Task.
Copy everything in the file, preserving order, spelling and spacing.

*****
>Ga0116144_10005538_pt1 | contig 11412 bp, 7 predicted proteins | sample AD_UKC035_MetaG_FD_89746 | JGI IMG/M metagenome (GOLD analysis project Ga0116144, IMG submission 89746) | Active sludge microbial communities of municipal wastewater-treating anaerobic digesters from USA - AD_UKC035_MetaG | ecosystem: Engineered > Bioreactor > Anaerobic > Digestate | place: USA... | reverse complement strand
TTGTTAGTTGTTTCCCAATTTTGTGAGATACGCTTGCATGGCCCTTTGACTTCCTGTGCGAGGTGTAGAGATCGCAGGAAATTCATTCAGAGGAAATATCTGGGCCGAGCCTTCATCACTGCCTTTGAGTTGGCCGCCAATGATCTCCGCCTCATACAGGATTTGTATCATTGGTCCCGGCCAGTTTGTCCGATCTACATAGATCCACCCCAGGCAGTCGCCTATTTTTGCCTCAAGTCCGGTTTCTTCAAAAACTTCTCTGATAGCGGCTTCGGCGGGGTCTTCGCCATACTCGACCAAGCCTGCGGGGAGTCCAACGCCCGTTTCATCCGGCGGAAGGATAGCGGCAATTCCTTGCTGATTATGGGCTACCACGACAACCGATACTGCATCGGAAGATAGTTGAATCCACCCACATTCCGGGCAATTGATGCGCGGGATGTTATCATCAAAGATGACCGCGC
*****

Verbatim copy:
>Ga0116144_10005538_pt1 | contig 11412 bp, 7 predicted proteins | sample AD_UKC035_MetaG_FD_89746 | JGI IMG/M metagenome (GOLD analysis project Ga0116144, IMG submission 89746) | Active sludge microbial communities of municipal wastewater-treating anaerobic digesters from USA - AD_UKC035_MetaG | ecosystem: Engineered > Bioreactor > Anaerobic > Digestate | place: USA... | reverse complement strand
TTGTTAGTTGTTTCCCAATTTTGTGAGATACGCTTGCATGGCCCTTTGACTTCCTGTGCGAGGTGTAGAGATCGCAGGAAATTCATTCAGAGGAAATATCTGGGCCGAGCCTTCATCACTGCCTTTGAGTTGGCCGCCAATGATCTCCGCCTCATACAGGATTTGTATCATTGGTCCCGGCCAGTTTGTCCGATCTACATAGATCCACCCCAGGCAGTCGCCTATTTTTGCCTCAAGTCCGGTTTCTTCAAAAACTTCTCTGATAGCGGCTTCGGCGGGGTCTTCGCCATACTCGACCAAGCCTGCGGGGAGTCCAACGCCCGTTTCATCCGGCGGAAGGATAGCGGCAATTCCTTGCTGATTATGGGCTACCACGACAACCGATACTGCATCGGAAGATAGTTGAATCCACCCACATTCCGGGCAATTGATGCGCGGGATGTTATCATCAAAGATGACCGCGC